Grindr, Tinder Upset Over AIDS Healthcare Foundation’s New STD Billboard — Should They Be?

billboardDrivers in Los Angeles already have it pretty rough — they’re driving, in Los Angeles, after all.

But now on top of the traffic, the noise and the pollution, they also have their sexual health to worry about after passing by a new billboard erected by the AIDS Healthcare Foundation.

And maybe that’s a good thing?

The ad’s message, which depicts two couples in silhouette with the words “Tinder,” “chlamydia,” “Grindr,” and “gonorrhea” next to the text “” couldn’t be any clearer. A rise in hook-up culture contributes to a rise in STIs.

Related: Four Men Face Felony Sex Charges After Hookup With Grindr Teen

Are these apps at fault for their users’ actions by merely existing? No, but the connection remains.

Unsurprisingly, Tinder and Grindr aren’t too happy with the characterization, and Tinder actually sent a cease and desist letter to AHF to take down the ad.

“These unprovoked and wholly unsubstantiated accusations are made to irreparably damage Tinder’s reputation in an attempt to encourage others to take an HIV test by your organization,” Tinder attorney Jonathan Reichman said in a letter to the foundation.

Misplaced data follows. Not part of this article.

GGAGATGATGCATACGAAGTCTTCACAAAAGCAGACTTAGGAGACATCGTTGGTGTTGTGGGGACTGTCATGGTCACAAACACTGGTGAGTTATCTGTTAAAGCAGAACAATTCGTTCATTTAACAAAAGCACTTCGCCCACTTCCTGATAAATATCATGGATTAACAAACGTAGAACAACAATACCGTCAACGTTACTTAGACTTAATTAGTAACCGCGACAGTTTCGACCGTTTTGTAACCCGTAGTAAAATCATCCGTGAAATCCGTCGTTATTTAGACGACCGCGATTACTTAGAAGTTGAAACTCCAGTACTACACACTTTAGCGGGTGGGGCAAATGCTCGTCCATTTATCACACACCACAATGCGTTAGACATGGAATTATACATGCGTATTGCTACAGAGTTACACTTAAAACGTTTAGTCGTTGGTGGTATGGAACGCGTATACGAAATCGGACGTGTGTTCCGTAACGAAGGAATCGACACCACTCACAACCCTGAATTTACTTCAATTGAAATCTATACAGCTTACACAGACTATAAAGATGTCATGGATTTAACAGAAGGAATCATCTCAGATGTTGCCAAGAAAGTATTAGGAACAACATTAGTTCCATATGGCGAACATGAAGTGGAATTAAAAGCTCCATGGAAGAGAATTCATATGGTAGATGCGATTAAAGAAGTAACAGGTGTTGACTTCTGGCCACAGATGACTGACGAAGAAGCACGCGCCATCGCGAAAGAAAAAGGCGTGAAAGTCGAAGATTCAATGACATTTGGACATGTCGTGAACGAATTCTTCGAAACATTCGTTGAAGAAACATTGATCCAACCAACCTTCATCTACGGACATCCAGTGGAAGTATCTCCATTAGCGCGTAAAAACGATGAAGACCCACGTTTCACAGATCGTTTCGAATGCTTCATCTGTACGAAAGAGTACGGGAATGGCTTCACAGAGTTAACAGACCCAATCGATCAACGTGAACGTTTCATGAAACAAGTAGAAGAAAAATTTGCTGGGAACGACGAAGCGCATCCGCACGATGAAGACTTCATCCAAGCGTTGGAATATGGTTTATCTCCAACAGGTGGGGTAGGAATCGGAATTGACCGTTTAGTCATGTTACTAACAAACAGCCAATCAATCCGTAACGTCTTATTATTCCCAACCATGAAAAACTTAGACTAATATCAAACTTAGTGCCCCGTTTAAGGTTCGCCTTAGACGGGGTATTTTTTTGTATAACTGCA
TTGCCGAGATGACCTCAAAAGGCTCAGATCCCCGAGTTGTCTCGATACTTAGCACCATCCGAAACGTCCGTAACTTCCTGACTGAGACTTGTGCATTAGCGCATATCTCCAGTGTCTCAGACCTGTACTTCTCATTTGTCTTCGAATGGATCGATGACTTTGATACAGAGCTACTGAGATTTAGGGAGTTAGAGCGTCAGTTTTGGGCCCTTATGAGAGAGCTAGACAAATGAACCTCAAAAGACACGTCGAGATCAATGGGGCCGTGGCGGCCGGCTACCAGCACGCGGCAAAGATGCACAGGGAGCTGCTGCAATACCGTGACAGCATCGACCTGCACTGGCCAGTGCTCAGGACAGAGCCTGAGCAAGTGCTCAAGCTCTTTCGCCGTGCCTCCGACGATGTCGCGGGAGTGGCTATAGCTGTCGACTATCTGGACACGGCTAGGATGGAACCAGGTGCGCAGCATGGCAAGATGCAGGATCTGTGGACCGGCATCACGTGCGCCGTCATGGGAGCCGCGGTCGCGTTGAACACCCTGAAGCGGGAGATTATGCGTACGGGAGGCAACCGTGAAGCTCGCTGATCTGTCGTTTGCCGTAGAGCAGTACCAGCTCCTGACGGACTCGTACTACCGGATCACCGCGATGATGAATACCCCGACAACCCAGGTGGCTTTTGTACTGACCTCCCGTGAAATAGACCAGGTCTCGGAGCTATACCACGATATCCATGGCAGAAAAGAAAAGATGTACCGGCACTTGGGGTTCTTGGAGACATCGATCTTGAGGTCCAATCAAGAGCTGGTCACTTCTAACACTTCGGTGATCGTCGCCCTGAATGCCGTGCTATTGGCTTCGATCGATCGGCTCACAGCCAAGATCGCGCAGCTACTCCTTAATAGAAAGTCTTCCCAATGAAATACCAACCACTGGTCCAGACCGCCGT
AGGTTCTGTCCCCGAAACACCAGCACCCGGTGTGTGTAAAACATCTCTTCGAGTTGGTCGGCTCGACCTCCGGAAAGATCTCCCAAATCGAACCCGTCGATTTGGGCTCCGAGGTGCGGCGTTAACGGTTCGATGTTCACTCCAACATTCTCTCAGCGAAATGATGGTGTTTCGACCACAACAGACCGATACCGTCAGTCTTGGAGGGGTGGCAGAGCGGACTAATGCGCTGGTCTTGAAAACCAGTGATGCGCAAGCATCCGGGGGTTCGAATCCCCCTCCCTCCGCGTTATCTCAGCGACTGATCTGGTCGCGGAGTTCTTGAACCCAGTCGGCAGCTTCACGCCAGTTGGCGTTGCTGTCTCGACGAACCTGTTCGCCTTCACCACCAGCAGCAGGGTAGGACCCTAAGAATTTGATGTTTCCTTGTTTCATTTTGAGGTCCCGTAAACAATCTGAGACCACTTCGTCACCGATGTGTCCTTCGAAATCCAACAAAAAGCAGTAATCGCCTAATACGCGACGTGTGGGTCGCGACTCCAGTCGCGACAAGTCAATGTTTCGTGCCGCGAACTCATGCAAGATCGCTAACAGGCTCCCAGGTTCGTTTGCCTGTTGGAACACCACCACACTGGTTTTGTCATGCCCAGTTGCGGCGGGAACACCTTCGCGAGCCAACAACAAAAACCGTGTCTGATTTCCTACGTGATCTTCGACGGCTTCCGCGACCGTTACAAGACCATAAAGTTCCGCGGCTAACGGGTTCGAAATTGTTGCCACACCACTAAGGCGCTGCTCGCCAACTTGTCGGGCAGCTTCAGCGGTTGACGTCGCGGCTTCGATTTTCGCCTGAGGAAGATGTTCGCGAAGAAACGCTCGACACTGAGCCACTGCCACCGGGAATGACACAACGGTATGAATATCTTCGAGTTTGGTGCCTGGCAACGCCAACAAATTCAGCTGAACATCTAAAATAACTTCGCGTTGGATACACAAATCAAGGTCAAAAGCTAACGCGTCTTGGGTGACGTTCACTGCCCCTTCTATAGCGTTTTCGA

Related: 12 Grindr Fails To Avoid If You Actually Want To Get Lucky This Weekend

Grindr quietly (by comparison) dropped AHF as a paid advertiser, saying, “We were surprised at the approach [the foundation] took, and paused the campaign in order to speak with them and assess our relationship.”

While AHF is by no means a knight in shining armor — they’re sex-negative attitude is well-documented — is there really any harm in reminding people to check their dipsticks?

Will fewer people use Grindr and Tinder as a result of the ad? (We think not.)

Related: AIDS Healthcare Foundation Pres. Calls Truvada A “Party Drug”, Refuels Debate Over PrEP Meds

“In many ways, location-based mobile dating apps are becoming a digital bathhouse for millennials wherein the next sexual encounter can literally just be a few feet away—as well as the next STD,” Whitney Engeran-Cordova, the foundation’s public health division director, said in a statement.

If we can’t admit how these apps are being used, and encourage smart behavior, should we even have them in the first place?